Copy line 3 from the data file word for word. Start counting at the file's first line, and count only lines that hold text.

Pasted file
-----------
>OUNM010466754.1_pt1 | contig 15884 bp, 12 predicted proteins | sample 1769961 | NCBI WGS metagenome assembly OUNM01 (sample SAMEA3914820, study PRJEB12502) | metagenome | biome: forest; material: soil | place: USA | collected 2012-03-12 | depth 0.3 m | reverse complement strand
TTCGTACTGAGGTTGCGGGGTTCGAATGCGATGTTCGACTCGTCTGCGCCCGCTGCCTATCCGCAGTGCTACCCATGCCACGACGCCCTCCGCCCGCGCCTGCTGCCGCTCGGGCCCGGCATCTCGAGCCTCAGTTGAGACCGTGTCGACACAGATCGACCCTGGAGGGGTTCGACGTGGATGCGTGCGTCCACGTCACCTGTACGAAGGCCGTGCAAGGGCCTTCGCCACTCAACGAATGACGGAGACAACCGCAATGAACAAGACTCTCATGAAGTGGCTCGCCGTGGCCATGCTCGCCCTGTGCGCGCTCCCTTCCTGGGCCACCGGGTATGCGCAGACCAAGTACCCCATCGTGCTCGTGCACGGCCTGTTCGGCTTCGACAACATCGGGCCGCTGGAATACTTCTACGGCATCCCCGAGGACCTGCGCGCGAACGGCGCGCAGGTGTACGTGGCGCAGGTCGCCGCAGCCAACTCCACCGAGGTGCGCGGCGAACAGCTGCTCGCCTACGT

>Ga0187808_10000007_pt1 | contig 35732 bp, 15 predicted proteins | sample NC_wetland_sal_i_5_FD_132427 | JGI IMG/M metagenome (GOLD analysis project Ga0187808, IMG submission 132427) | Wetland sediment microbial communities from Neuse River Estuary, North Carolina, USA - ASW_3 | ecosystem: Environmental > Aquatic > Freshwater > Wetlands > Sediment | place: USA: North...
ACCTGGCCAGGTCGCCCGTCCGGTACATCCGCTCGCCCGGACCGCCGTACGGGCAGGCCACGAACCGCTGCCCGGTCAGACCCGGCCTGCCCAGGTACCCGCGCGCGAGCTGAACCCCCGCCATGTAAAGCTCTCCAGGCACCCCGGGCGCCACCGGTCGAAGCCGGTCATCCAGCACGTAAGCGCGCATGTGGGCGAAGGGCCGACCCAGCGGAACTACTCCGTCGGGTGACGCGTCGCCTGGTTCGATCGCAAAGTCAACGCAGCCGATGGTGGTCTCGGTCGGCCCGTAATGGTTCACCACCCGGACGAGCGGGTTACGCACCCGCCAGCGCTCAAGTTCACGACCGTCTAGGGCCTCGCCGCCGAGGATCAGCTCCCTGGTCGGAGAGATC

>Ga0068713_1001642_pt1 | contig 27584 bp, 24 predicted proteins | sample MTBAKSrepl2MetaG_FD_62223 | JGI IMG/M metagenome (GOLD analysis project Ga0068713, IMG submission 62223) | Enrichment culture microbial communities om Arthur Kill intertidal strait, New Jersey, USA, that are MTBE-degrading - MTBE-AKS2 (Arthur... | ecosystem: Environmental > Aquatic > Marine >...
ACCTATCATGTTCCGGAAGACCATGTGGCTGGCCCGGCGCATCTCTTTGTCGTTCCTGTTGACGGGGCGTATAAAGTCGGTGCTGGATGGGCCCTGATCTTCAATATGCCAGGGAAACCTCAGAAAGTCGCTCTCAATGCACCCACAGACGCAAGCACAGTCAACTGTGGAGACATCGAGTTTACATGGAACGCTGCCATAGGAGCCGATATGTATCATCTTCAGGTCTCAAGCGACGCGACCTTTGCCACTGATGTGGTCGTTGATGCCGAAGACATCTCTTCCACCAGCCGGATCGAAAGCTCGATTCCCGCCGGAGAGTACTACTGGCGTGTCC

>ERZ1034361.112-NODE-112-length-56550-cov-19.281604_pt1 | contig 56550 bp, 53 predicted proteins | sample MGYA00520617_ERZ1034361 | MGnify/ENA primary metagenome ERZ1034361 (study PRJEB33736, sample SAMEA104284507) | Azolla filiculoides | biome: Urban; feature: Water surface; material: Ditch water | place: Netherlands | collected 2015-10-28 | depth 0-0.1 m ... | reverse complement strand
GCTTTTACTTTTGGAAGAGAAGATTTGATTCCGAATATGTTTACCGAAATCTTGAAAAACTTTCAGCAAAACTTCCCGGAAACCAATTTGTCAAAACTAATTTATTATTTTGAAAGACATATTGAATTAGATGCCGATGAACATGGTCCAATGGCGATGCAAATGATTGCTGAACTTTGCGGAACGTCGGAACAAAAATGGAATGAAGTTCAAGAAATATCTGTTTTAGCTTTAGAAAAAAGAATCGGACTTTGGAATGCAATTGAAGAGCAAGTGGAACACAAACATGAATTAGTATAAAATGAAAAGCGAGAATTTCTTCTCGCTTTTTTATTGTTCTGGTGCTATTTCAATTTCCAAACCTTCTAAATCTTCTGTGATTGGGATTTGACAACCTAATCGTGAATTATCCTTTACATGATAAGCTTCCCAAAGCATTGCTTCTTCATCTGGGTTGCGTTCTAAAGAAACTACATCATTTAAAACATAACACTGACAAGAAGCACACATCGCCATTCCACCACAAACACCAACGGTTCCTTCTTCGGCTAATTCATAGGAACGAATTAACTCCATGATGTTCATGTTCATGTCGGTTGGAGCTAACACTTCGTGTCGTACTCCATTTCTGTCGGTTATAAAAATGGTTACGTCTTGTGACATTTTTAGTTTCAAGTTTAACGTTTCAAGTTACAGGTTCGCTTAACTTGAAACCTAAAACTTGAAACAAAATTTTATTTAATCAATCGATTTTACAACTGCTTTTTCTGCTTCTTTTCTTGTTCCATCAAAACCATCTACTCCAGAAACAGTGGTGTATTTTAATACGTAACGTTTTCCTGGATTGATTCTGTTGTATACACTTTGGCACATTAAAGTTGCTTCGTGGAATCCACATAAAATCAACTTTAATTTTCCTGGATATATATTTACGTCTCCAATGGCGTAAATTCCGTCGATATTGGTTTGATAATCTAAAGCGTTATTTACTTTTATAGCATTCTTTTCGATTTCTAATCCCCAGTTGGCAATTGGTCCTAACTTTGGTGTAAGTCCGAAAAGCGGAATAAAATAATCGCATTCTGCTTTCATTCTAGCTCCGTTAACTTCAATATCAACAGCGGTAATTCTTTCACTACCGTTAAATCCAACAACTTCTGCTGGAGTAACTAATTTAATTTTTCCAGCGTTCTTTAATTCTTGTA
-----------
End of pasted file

>Ga0187808_10000007_pt1 | contig 35732 bp, 15 predicted proteins | sample NC_wetland_sal_i_5_FD_132427 | JGI IMG/M metagenome (GOLD analysis project Ga0187808, IMG submission 132427) | Wetland sediment microbial communities from Neuse River Estuary, North Carolina, USA - ASW_3 | ecosystem: Environmental > Aquatic > Freshwater > Wetlands > Sediment | place: USA: North...